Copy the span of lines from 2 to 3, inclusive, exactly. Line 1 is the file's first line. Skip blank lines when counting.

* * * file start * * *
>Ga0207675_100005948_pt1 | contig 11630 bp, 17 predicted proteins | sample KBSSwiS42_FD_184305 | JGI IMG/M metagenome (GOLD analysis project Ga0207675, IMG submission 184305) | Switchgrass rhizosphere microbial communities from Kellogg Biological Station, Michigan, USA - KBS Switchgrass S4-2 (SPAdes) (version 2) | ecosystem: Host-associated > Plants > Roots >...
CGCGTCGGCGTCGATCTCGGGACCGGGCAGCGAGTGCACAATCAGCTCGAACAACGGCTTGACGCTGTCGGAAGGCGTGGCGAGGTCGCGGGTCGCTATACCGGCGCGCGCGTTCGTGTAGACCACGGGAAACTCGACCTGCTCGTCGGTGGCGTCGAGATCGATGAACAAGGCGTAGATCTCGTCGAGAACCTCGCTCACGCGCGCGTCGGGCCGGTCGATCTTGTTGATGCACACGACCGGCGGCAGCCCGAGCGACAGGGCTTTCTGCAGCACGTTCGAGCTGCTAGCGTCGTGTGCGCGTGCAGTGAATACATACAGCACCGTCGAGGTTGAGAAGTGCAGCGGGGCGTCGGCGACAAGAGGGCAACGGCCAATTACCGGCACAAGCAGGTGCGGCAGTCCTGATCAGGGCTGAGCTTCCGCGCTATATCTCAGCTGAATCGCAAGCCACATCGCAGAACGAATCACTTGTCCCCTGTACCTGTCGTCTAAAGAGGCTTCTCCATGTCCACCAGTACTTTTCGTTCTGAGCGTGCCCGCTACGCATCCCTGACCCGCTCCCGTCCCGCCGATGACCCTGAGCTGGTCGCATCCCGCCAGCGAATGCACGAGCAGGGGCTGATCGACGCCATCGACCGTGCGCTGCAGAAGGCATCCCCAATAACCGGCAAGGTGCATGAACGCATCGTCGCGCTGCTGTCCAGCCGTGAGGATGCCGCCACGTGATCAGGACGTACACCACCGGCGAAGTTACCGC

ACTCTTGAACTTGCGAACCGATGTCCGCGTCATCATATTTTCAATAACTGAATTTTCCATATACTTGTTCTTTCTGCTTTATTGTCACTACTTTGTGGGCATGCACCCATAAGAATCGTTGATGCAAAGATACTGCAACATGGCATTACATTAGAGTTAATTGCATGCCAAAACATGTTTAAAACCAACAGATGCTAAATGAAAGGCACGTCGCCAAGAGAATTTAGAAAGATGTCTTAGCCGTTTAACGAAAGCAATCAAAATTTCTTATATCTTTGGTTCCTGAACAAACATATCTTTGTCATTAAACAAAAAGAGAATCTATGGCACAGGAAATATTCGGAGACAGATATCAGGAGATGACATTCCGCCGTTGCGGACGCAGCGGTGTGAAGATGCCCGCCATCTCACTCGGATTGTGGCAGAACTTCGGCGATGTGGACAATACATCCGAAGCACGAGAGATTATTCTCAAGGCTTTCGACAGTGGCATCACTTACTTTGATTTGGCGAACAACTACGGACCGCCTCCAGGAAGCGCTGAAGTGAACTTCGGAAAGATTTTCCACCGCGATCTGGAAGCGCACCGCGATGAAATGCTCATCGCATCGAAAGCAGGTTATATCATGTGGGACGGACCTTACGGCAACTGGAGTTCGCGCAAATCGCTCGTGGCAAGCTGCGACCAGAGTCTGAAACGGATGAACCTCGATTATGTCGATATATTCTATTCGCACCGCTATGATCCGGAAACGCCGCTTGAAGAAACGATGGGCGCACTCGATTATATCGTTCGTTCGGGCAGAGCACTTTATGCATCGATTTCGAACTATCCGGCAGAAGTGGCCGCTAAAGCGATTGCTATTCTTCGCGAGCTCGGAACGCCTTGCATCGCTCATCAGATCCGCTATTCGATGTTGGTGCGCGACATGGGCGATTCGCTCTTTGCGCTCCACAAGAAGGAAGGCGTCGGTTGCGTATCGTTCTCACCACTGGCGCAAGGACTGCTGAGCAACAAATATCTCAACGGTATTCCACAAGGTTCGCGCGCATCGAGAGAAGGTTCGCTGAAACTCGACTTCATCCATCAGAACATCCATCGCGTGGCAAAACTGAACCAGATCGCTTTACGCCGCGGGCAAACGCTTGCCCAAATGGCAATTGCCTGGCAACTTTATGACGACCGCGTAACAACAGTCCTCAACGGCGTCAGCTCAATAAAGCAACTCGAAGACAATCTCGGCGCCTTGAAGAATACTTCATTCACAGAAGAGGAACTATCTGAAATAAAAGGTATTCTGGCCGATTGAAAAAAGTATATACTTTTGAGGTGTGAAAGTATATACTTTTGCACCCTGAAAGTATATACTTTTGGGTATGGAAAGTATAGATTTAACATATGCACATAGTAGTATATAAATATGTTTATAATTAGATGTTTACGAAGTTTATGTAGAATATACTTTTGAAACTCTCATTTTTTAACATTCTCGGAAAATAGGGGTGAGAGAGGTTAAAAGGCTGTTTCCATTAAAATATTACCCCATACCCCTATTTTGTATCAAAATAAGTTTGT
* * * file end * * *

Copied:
CGCGTCGGCGTCGATCTCGGGACCGGGCAGCGAGTGCACAATCAGCTCGAACAACGGCTTGACGCTGTCGGAAGGCGTGGCGAGGTCGCGGGTCGCTATACCGGCGCGCGCGTTCGTGTAGACCACGGGAAACTCGACCTGCTCGTCGGTGGCGTCGAGATCGATGAACAAGGCGTAGATCTCGTCGAGAACCTCGCTCACGCGCGCGTCGGGCCGGTCGATCTTGTTGATGCACACGACCGGCGGCAGCCCGAGCGACAGGGCTTTCTGCAGCACGTTCGAGCTGCTAGCGTCGTGTGCGCGTGCAGTGAATACATACAGCACCGTCGAGGTTGAGAAGTGCAGCGGGGCGTCGGCGACAAGAGGGCAACGGCCAATTACCGGCACAAGCAGGTGCGGCAGTCCTGATCAGGGCTGAGCTTCCGCGCTATATCTCAGCTGAATCGCAAGCCACATCGCAGAACGAATCACTTGTCCCCTGTACCTGTCGTCTAAAGAGGCTTCTCCATGTCCACCAGTACTTTTCGTTCTGAGCGTGCCCGCTACGCATCCCTGACCCGCTCCCGTCCCGCCGATGACCCTGAGCTGGTCGCATCCCGCCAGCGAATGCACGAGCAGGGGCTGATCGACGCCATCGACCGTGCGCTGCAGAAGGCATCCCCAATAACCGGCAAGGTGCATGAACGCATCGTCGCGCTGCTGTCCAGCCGTGAGGATGCCGCCACGTGATCAGGACGTACACCACCGGCGAAGTTACCGC

ACTCTTGAACTTGCGAACCGATGTCCGCGTCATCATATTTTCAATAACTGAATTTTCCATATACTTGTTCTTTCTGCTTTATTGTCACTACTTTGTGGGCATGCACCCATAAGAATCGTTGATGCAAAGATACTGCAACATGGCATTACATTAGAGTTAATTGCATGCCAAAACATGTTTAAAACCAACAGATGCTAAATGAAAGGCACGTCGCCAAGAGAATTTAGAAAGATGTCTTAGCCGTTTAACGAAAGCAATCAAAATTTCTTATATCTTTGGTTCCTGAACAAACATATCTTTGTCATTAAACAAAAAGAGAATCTATGGCACAGGAAATATTCGGAGACAGATATCAGGAGATGACATTCCGCCGTTGCGGACGCAGCGGTGTGAAGATGCCCGCCATCTCACTCGGATTGTGGCAGAACTTCGGCGATGTGGACAATACATCCGAAGCACGAGAGATTATTCTCAAGGCTTTCGACAGTGGCATCACTTACTTTGATTTGGCGAACAACTACGGACCGCCTCCAGGAAGCGCTGAAGTGAACTTCGGAAAGATTTTCCACCGCGATCTGGAAGCGCACCGCGATGAAATGCTCATCGCATCGAAAGCAGGTTATATCATGTGGGACGGACCTTACGGCAACTGGAGTTCGCGCAAATCGCTCGTGGCAAGCTGCGACCAGAGTCTGAAACGGATGAACCTCGATTATGTCGATATATTCTATTCGCACCGCTATGATCCGGAAACGCCGCTTGAAGAAACGATGGGCGCACTCGATTATATCGTTCGTTCGGGCAGAGCACTTTATGCATCGATTTCGAACTATCCGGCAGAAGTGGCCGCTAAAGCGATTGCTATTCTTCGCGAGCTCGGAACGCCTTGCATCGCTCATCAGATCCGCTATTCGATGTTGGTGCGCGACATGGGCGATTCGCTCTTTGCGCTCCACAAGAAGGAAGGCGTCGGTTGCGTATCGTTCTCACCACTGGCGCAAGGACTGCTGAGCAACAAATATCTCAACGGTATTCCACAAGGTTCGCGCGCATCGAGAGAAGGTTCGCTGAAACTCGACTTCATCCATCAGAACATCCATCGCGTGGCAAAACTGAACCAGATCGCTTTACGCCGCGGGCAAACGCTTGCCCAAATGGCAATTGCCTGGCAACTTTATGACGACCGCGTAACAACAGTCCTCAACGGCGTCAGCTCAATAAAGCAACTCGAAGACAATCTCGGCGCCTTGAAGAATACTTCATTCACAGAAGAGGAACTATCTGAAATAAAAGGTATTCTGGCCGATTGAAAAAAGTATATACTTTTGAGGTGTGAAAGTATATACTTTTGCACCCTGAAAGTATATACTTTTGGGTATGGAAAGTATAGATTTAACATATGCACATAGTAGTATATAAATATGTTTATAATTAGATGTTTACGAAGTTTATGTAGAATATACTTTTGAAACTCTCATTTTTTAACATTCTCGGAAAATAGGGGTGAGAGAGGTTAAAAGGCTGTTTCCATTAAAATATTACCCCATACCCCTATTTTGTATCAAAATAAGTTTGT